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Insights from the hood
(Parenthood, that is) / 10

How parenting changes us – The good, the bad, the ugly

By Mona Andrei

Isn’t it odd the way that once we become parents, we suddenly notice how everyone around us, including the neighbour’s dog, seems to be better at it than we are?

I’m not even kidding. When my first-born was two and a half years old, that neighbour’s dog had a litter of puppies. She loved to lie on her owner’s back deck with her head held high while her well-behaved puppies contentedly snuggled up against her. Meanwhile my kid was throwing a tantrum because it was time to come in for her nap. Momma dog had seven offspring under control. I was barely managing my one. She felt superior. I could see it on her face.

Not only did I feel inadequate in my parenting abilities, but things started coming out of my mouth that I never thought I would say.

The ugly

Stop wiping your runny nose on my pants.

What are your toys doing in the cat’s litter box?

No, you can’t wear your Superman cape as a winter jacket.

Did you wipe your bum?

Okay. Who bedazzled the shower curtain?

Before I had children I was chill and carefree, I swear. And then I became a mother and suddenly it was like I had to instil all these rules or the world, including my house and sanity, would fall apart.

Not only did I feel inadequate in my parenting abilities, but things started coming out of my mouth that I never thought I would say.

The bad

The other thing that happens to us when we become parents is that we lose a little bit of our confidence. I’m thinking that this is because with new responsibilities, comes the opening of the door to advice – wanted and unwanted – from everyone we come into contact with. It’s as though we’re wearing a t-shirt that says, “I just had a baby and lost all my common sense. Please tell me how to be a human.”

And for a while we go along with it. We listen to our parent’s advice on discipline. We sit quietly as our in-laws tell us about the importance of maintaining a strict bedtime routine. We even pay attention to what the older ladies at the grocery store have to say about teething and it’s many surprise symptoms such as diaper rashes and sleepless nights.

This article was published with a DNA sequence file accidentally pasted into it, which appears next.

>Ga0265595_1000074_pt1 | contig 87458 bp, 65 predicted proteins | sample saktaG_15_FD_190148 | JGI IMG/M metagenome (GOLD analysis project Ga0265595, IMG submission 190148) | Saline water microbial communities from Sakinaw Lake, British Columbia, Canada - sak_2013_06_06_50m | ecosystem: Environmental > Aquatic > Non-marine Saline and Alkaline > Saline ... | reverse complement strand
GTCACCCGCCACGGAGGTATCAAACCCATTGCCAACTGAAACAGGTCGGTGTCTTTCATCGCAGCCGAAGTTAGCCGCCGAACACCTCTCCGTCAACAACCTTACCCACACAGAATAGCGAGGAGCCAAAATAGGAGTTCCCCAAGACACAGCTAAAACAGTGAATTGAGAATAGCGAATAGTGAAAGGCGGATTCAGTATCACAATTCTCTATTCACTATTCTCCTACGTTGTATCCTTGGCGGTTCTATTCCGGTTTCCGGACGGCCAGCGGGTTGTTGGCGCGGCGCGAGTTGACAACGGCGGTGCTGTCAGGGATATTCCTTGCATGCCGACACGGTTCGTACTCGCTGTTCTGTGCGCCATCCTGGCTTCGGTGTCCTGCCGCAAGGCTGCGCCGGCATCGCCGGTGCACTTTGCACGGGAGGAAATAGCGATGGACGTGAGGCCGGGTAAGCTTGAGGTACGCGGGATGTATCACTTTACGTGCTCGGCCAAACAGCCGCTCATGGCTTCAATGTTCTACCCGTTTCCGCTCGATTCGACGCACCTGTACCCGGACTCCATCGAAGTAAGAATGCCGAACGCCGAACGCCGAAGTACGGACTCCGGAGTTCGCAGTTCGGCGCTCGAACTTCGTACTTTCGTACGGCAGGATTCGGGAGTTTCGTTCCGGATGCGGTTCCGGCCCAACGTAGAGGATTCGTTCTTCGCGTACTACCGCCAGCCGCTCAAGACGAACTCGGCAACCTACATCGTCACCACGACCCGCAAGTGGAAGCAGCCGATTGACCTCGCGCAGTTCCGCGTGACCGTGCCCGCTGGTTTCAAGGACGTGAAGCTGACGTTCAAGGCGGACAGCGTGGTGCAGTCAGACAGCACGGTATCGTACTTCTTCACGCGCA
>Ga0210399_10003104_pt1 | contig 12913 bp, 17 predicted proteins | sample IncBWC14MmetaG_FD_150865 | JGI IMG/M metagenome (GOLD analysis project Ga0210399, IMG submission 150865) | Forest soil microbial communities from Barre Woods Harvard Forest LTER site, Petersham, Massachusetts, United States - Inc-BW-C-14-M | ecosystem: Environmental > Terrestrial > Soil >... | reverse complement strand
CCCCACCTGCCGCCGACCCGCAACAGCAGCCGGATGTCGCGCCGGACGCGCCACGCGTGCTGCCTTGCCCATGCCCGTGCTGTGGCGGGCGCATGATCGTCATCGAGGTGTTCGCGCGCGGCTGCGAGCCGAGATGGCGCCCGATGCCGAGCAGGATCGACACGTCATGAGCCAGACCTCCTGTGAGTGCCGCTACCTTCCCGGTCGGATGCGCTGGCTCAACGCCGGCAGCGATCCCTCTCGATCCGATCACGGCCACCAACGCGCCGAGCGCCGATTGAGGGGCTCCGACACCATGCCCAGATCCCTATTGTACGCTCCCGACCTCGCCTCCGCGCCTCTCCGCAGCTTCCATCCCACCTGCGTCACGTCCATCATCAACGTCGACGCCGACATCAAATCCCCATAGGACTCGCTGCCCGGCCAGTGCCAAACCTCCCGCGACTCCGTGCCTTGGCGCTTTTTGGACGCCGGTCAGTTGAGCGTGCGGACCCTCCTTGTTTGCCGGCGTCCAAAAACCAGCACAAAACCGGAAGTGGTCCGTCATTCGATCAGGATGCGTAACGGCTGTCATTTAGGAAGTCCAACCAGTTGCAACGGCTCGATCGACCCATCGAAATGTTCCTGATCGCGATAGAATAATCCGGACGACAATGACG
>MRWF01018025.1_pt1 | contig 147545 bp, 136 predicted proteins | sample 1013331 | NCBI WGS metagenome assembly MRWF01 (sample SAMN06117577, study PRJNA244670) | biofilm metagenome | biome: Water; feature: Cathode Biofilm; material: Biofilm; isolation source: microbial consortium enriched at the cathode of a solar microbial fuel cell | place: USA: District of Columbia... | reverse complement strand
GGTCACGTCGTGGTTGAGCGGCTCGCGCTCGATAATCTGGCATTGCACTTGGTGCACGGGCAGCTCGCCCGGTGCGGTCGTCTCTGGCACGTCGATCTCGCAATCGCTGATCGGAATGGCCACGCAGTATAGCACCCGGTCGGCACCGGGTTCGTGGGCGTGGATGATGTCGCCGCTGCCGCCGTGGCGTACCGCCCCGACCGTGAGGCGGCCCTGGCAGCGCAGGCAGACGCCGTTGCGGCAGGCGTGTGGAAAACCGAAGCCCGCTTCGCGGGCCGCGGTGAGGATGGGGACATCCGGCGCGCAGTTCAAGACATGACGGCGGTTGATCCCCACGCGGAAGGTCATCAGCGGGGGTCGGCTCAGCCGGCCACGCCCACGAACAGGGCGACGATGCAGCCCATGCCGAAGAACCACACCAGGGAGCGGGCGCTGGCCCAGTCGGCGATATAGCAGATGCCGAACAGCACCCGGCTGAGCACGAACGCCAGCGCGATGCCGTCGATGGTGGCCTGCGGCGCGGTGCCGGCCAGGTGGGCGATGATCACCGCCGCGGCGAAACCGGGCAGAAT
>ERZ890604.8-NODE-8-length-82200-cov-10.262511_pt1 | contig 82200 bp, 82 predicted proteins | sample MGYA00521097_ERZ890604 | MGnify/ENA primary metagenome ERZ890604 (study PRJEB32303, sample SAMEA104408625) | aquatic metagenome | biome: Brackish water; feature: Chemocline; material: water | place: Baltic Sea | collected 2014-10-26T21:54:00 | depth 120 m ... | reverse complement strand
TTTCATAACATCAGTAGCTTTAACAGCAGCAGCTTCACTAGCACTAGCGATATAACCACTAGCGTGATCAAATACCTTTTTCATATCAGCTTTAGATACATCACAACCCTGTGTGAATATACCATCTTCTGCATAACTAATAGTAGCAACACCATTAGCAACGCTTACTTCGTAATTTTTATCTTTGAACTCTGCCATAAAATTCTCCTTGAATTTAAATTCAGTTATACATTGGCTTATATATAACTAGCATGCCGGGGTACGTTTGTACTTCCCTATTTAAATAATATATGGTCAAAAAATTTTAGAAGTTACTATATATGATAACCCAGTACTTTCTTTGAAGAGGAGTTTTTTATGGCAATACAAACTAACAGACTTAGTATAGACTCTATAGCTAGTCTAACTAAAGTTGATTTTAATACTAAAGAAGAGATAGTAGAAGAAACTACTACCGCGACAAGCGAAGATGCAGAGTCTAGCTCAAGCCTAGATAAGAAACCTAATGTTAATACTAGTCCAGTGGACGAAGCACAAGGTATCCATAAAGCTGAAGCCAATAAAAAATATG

Since becoming a mother, I’ve received more advice on how to parent than on any other topic. And it seems that the more people have told me how I should (or shouldn’t) do something, the more I felt like I wasn’t managing well at all. From “don’t let her play with sticks, she’ll poke out her eyes” to “he should just do what he’s told, without you having to negotiate with him.”

This is because when everyone has an opinion on you, your kids, and your parenting, you begin to question yourself on EVERYTHING.

Is 7 pm too early to put them to bed?

Should I make her eat all her supper or is saying “two more bites” letting her get away with it?

How much computer time is too much before his brain turns into mashed potatoes?

‘… when everyone has an opinion on you, your kids, and your parenting, you begin to question yourself on EVERYTHING.’

The good

Then comes a time when you realize that everyone telling you how to parent is making you question your own sense of self. This is when you decide that all the interference has to stop.

You’re polite, of course. You still listen (or rather, let them talk), but you begin to pay attention to how what they’re saying resonates with your own principles and values.

And then you remember that no one knows your kid more than you.

“Play with sticks? Of course you can play with sticks,” you say as you recognize that sticks are a great way to get them to play outside with their own imagination. (And besides, has anyone ever really poked their eyes out because they were playing with sticks?)

“How about if you wear your cape over your winter jacket,” you rationalize as you think to yourself: Why the heck can’t he wear a cape in public? And where’s my cape???

‘… you begin to use your own wings and learn to accept that sometimes you’ll even make mistakes. And guess what? That’s okay. After all, our parents made mistakes and we turned out okay.’

All in all, becoming a parent is a process of noticing a change in the things that come out of your mouth, losing a bit of your confidence, and realizing that you’ve perhaps misplaced some pieces of yourself.

And just as you start to come to terms with all of this, you begin to use your own wings and learn to accept that sometimes you’ll even make mistakes. And guess what? That’s okay. After all, our parents made mistakes and we turned out okay.

Image: Brett Sayles from Pexels
Bouton S'inscrire à l'infolettre – WestmountMag.caRead also: More articles by Mona Andrei


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Mona Andrei is a writer and top 100 humour blogger. Her personal blog, Moxie-Dude.com, is where she writes about life update gone wrong. Or right. She’s undecided. This article is an excerpt from her book, SUPERWOMAN: A Funny and Reflective Look at Single Motherhood (Cynren Press), which will be available later this year. You can follow her on Twitter and Facebook.


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